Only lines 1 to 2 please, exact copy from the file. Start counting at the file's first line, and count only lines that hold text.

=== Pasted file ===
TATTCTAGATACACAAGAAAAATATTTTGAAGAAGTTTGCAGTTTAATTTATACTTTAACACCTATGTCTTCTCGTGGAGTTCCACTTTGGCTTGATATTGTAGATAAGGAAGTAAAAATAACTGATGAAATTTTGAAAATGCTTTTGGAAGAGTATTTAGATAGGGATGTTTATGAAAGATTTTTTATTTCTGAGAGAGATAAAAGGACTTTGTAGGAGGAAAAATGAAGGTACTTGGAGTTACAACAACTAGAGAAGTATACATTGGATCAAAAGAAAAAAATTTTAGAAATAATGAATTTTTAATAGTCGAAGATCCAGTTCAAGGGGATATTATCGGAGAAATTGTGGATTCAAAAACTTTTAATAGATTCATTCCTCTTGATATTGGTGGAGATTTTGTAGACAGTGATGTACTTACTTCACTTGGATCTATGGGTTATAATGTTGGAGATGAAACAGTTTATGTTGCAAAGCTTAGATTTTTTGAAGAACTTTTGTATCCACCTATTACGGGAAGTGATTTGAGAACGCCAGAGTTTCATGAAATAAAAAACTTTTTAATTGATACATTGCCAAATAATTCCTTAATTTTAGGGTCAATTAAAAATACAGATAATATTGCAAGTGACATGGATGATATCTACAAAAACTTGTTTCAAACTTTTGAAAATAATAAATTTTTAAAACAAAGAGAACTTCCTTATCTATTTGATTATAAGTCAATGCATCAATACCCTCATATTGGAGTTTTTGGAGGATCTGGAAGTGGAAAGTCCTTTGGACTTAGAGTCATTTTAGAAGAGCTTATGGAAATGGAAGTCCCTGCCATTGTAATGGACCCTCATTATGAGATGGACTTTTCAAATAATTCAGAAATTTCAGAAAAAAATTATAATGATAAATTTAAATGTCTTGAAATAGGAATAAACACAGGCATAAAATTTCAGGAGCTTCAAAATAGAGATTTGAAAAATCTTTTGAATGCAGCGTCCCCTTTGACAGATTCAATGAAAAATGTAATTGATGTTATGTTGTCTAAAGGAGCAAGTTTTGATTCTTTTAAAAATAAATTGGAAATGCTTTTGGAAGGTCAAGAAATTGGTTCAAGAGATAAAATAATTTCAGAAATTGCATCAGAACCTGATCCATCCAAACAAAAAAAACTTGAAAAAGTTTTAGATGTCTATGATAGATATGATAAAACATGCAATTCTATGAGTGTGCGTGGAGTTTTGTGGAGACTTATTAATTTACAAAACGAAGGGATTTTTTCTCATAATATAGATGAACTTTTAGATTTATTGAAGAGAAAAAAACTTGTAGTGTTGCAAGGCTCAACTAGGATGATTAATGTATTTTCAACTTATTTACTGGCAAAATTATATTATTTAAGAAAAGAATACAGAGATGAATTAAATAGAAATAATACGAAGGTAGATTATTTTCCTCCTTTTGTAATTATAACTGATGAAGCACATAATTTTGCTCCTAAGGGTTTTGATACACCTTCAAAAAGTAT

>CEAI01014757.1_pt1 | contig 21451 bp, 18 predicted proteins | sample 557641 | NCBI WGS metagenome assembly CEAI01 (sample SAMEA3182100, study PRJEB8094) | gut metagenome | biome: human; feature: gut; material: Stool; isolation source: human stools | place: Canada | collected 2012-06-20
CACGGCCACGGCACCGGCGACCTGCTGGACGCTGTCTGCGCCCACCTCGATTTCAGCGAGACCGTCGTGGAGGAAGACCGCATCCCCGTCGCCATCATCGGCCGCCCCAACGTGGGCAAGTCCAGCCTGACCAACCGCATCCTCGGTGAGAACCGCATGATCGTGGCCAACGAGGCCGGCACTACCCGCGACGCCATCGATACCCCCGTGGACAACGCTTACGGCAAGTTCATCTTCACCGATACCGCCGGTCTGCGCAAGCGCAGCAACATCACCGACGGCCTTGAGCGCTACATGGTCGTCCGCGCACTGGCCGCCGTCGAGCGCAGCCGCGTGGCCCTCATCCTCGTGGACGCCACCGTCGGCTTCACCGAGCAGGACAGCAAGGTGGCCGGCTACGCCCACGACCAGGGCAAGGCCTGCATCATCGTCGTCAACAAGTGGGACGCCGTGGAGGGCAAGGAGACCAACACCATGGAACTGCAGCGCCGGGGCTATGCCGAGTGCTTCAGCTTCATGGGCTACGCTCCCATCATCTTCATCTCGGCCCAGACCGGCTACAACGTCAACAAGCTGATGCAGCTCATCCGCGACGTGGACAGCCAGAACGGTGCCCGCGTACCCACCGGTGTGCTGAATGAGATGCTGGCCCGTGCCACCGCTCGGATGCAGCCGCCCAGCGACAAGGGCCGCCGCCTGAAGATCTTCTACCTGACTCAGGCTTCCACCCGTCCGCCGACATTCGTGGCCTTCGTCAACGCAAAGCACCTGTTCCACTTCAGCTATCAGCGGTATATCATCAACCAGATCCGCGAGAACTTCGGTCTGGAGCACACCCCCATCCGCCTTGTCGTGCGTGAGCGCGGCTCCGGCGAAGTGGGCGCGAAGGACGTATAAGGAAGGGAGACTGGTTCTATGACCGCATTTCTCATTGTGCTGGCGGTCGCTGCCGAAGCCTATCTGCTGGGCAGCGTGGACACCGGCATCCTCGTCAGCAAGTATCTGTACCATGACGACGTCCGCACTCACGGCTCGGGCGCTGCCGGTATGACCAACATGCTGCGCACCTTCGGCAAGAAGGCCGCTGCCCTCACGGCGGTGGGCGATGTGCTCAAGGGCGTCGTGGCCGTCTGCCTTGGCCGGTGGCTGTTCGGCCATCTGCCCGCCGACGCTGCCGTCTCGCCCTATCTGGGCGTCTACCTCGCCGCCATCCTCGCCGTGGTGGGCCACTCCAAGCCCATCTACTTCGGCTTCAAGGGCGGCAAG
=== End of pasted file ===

TATTCTAGATACACAAGAAAAATATTTTGAAGAAGTTTGCAGTTTAATTTATACTTTAACACCTATGTCTTCTCGTGGAGTTCCACTTTGGCTTGATATTGTAGATAAGGAAGTAAAAATAACTGATGAAATTTTGAAAATGCTTTTGGAAGAGTATTTAGATAGGGATGTTTATGAAAGATTTTTTATTTCTGAGAGAGATAAAAGGACTTTGTAGGAGGAAAAATGAAGGTACTTGGAGTTACAACAACTAGAGAAGTATACATTGGATCAAAAGAAAAAAATTTTAGAAATAATGAATTTTTAATAGTCGAAGATCCAGTTCAAGGGGATATTATCGGAGAAATTGTGGATTCAAAAACTTTTAATAGATTCATTCCTCTTGATATTGGTGGAGATTTTGTAGACAGTGATGTACTTACTTCACTTGGATCTATGGGTTATAATGTTGGAGATGAAACAGTTTATGTTGCAAAGCTTAGATTTTTTGAAGAACTTTTGTATCCACCTATTACGGGAAGTGATTTGAGAACGCCAGAGTTTCATGAAATAAAAAACTTTTTAATTGATACATTGCCAAATAATTCCTTAATTTTAGGGTCAATTAAAAATACAGATAATATTGCAAGTGACATGGATGATATCTACAAAAACTTGTTTCAAACTTTTGAAAATAATAAATTTTTAAAACAAAGAGAACTTCCTTATCTATTTGATTATAAGTCAATGCATCAATACCCTCATATTGGAGTTTTTGGAGGATCTGGAAGTGGAAAGTCCTTTGGACTTAGAGTCATTTTAGAAGAGCTTATGGAAATGGAAGTCCCTGCCATTGTAATGGACCCTCATTATGAGATGGACTTTTCAAATAATTCAGAAATTTCAGAAAAAAATTATAATGATAAATTTAAATGTCTTGAAATAGGAATAAACACAGGCATAAAATTTCAGGAGCTTCAAAATAGAGATTTGAAAAATCTTTTGAATGCAGCGTCCCCTTTGACAGATTCAATGAAAAATGTAATTGATGTTATGTTGTCTAAAGGAGCAAGTTTTGATTCTTTTAAAAATAAATTGGAAATGCTTTTGGAAGGTCAAGAAATTGGTTCAAGAGATAAAATAATTTCAGAAATTGCATCAGAACCTGATCCATCCAAACAAAAAAAACTTGAAAAAGTTTTAGATGTCTATGATAGATATGATAAAACATGCAATTCTATGAGTGTGCGTGGAGTTTTGTGGAGACTTATTAATTTACAAAACGAAGGGATTTTTTCTCATAATATAGATGAACTTTTAGATTTATTGAAGAGAAAAAAACTTGTAGTGTTGCAAGGCTCAACTAGGATGATTAATGTATTTTCAACTTATTTACTGGCAAAATTATATTATTTAAGAAAAGAATACAGAGATGAATTAAATAGAAATAATACGAAGGTAGATTATTTTCCTCCTTTTGTAATTATAACTGATGAAGCACATAATTTTGCTCCTAAGGGTTTTGATACACCTTCAAAAAGTAT

>CEAI01014757.1_pt1 | contig 21451 bp, 18 predicted proteins | sample 557641 | NCBI WGS metagenome assembly CEAI01 (sample SAMEA3182100, study PRJEB8094) | gut metagenome | biome: human; feature: gut; material: Stool; isolation source: human stools | place: Canada | collected 2012-06-20